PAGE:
As discussed above, to reap the benefits of a revocable living trust, property must be transferred into the trust. Re-titling assets can be somewhat costly and time consuming.
Is a revocable living trust for you?
Revocable living trusts aren’t for everyone, but the information above should give you the background needed to have an informed conversation with an attorney about this estate plan tool. v
3Benefits of Incapacity Planning
Jessica A. Grace, Attorney at Law
1. Put your family’s mind at ease
By using tools such as a health care directive and a financial power of attorney, you can give your family piece of mind in the event you become incapacitated. Because the documents outline your wishes and names the persons you wish to make decisions on your behalf, your family will know that they are caring for you and handling your finances in a way that you would approve.
2. Save your family court costs
If you become incapacitated without having an incapacity plan in place your family would have to go through a court proceeding to appoint a guardian to manage your affairs. This process can be time consuming, expensive and emotionally trying. If an incapacity plan is in place no court proceeding is required because you will name the persons you want to manage your affairs in the incapacity planning documents.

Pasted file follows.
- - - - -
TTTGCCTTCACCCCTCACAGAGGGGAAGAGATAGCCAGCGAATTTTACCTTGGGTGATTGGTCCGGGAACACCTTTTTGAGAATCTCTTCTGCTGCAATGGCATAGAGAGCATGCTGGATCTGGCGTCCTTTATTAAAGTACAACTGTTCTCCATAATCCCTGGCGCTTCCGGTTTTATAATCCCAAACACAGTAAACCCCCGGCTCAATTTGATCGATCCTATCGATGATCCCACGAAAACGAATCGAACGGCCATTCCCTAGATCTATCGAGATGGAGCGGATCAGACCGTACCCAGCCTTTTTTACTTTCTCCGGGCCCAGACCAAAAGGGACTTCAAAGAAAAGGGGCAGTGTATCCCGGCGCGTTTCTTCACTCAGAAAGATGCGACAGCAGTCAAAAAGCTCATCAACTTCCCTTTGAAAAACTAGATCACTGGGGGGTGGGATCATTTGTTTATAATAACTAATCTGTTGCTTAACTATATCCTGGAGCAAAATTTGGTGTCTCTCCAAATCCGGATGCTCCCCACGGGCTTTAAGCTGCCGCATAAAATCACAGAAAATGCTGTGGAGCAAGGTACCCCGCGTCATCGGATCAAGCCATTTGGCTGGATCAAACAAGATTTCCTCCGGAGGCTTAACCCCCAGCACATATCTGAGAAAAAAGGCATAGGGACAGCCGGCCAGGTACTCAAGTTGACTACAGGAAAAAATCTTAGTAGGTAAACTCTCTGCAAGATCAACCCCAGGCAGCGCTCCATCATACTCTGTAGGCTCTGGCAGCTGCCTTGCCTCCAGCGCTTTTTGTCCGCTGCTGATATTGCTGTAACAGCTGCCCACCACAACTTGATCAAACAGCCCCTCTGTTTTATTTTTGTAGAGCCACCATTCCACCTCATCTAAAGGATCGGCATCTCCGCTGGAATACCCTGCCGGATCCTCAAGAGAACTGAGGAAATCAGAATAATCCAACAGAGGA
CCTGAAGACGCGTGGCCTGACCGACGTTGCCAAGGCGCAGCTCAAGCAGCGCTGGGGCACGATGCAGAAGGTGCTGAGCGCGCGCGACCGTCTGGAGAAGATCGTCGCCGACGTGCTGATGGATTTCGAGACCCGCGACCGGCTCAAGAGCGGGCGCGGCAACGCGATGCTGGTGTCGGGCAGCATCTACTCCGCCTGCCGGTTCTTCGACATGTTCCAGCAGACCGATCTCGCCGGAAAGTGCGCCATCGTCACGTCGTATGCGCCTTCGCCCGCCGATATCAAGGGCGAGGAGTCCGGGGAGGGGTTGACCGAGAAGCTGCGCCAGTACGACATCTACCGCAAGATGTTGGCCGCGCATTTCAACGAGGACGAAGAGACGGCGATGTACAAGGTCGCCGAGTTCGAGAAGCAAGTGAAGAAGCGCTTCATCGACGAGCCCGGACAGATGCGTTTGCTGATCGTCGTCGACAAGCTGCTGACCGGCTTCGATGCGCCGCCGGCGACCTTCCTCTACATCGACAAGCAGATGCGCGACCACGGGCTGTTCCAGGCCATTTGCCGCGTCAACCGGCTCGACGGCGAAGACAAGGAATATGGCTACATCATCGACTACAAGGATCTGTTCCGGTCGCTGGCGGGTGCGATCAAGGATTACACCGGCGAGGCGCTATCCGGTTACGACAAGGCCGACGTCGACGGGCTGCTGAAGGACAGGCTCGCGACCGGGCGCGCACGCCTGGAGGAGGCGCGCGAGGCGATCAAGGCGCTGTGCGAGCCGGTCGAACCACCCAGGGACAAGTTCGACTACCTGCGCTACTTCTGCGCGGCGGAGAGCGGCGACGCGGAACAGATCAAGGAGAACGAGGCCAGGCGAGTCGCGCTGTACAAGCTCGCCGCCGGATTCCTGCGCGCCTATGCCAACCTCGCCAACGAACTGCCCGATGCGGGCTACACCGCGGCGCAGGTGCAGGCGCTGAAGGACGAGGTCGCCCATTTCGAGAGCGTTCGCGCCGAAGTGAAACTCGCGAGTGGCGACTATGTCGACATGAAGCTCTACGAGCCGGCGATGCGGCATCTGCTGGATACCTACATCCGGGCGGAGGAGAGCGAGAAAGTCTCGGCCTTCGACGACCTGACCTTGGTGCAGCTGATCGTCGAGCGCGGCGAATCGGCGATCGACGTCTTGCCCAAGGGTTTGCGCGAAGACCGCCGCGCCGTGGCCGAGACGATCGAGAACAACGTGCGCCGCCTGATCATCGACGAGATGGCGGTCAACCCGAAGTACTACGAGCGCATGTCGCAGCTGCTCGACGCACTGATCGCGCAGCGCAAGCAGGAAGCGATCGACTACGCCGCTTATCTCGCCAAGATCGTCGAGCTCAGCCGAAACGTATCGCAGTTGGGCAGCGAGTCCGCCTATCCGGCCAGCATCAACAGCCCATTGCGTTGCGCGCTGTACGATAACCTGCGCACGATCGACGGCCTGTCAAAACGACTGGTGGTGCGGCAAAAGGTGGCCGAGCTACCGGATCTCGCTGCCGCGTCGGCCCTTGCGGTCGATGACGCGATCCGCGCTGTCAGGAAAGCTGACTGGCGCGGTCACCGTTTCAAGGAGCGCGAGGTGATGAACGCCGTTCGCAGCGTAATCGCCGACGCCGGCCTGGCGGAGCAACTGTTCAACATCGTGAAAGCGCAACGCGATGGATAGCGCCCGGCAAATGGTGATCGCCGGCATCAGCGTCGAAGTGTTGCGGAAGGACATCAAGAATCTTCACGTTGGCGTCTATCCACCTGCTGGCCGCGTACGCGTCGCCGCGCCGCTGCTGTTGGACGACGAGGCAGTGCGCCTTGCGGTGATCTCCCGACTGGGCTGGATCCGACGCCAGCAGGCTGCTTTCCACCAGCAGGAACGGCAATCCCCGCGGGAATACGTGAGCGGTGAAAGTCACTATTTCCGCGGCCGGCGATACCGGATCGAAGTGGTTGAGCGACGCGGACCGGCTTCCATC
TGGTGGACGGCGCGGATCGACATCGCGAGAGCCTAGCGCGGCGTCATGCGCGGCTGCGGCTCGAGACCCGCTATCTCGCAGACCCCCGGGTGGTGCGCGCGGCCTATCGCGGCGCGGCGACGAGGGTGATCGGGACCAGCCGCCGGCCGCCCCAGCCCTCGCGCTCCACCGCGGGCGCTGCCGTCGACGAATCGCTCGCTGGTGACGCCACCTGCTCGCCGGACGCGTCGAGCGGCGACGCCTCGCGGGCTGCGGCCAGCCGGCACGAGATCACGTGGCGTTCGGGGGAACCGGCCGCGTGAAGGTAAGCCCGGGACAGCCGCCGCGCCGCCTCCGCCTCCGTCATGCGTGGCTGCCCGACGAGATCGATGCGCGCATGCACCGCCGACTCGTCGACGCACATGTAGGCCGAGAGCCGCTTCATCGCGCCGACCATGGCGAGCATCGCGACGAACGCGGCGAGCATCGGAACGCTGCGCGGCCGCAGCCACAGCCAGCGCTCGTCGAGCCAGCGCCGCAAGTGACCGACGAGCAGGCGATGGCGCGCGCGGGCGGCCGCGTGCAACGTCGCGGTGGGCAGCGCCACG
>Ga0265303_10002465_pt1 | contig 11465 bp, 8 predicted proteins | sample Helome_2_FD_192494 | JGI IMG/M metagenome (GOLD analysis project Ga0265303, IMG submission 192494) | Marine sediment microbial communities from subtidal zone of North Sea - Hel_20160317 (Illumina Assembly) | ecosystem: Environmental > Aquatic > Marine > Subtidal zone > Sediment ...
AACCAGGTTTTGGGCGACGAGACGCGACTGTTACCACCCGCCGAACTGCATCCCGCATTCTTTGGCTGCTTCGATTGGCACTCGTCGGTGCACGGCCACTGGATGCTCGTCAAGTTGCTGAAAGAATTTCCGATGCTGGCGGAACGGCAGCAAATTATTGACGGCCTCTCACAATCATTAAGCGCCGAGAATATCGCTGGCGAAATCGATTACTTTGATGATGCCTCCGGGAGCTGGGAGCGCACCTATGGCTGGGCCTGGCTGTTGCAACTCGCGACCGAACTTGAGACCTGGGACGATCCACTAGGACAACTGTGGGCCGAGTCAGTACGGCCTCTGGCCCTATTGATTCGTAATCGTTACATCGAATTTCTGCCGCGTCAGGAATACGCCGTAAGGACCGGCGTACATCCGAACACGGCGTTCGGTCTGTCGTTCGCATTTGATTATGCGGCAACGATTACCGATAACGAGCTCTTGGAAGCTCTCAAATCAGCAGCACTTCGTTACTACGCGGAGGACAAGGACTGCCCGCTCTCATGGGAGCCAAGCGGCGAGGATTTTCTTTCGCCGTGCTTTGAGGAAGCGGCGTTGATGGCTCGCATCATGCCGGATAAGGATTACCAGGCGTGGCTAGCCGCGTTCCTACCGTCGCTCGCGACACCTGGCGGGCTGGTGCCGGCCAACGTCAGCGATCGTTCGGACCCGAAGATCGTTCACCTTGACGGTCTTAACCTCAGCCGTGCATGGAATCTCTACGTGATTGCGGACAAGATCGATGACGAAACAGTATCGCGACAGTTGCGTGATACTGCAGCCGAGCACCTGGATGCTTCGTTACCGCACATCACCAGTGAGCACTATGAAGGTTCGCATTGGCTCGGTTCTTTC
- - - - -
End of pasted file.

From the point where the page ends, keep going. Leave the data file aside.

3. Keep your affairs in order continuously
With the correct incapacity plan in place, the transition from you managing your affairs to another person managing your affairs can achieved smoothly in the event of incapacity. The person who manages your financial transactions or makes your health care decisions will be ready to step in. And with the correct documents in place, institutions such as banks and hospitals will recognize that person’s decisions making authority.
Should I Have an Estate Plan?
Jessica A. Grace, Attorney at Law
It is a common misconception that estate plans are only for wealthy or elderly persons. In fact, anyone who wants to plan for the “what ifs” of the future should have an estate plan.
Having an estate plan in place can put your mind at ease in several ways.
v First, it can make a plan to care for people who depend on you.
v Second, it can dictate where important property will go.
v Third, it can provide a plan for your financial and medical care in the event you become incapacitated.
What Type of Estate Plan is Right for Me?
This is a complicated question and one that cannot be answered briefly. However, there are three common types of estate plans.
Simple Estate Plan
This plan works well for persons with small estates (under $1,000,000). A simple estate plan includes a will, a financial power of attorney and a health care directive.
The basic will is a very versatile document. It can provide a plan for the care of minor children in event that a parent dies (through appointment of guardians and the creation of trusts to hold money until children reach a certain age). It also specifies who should get what property.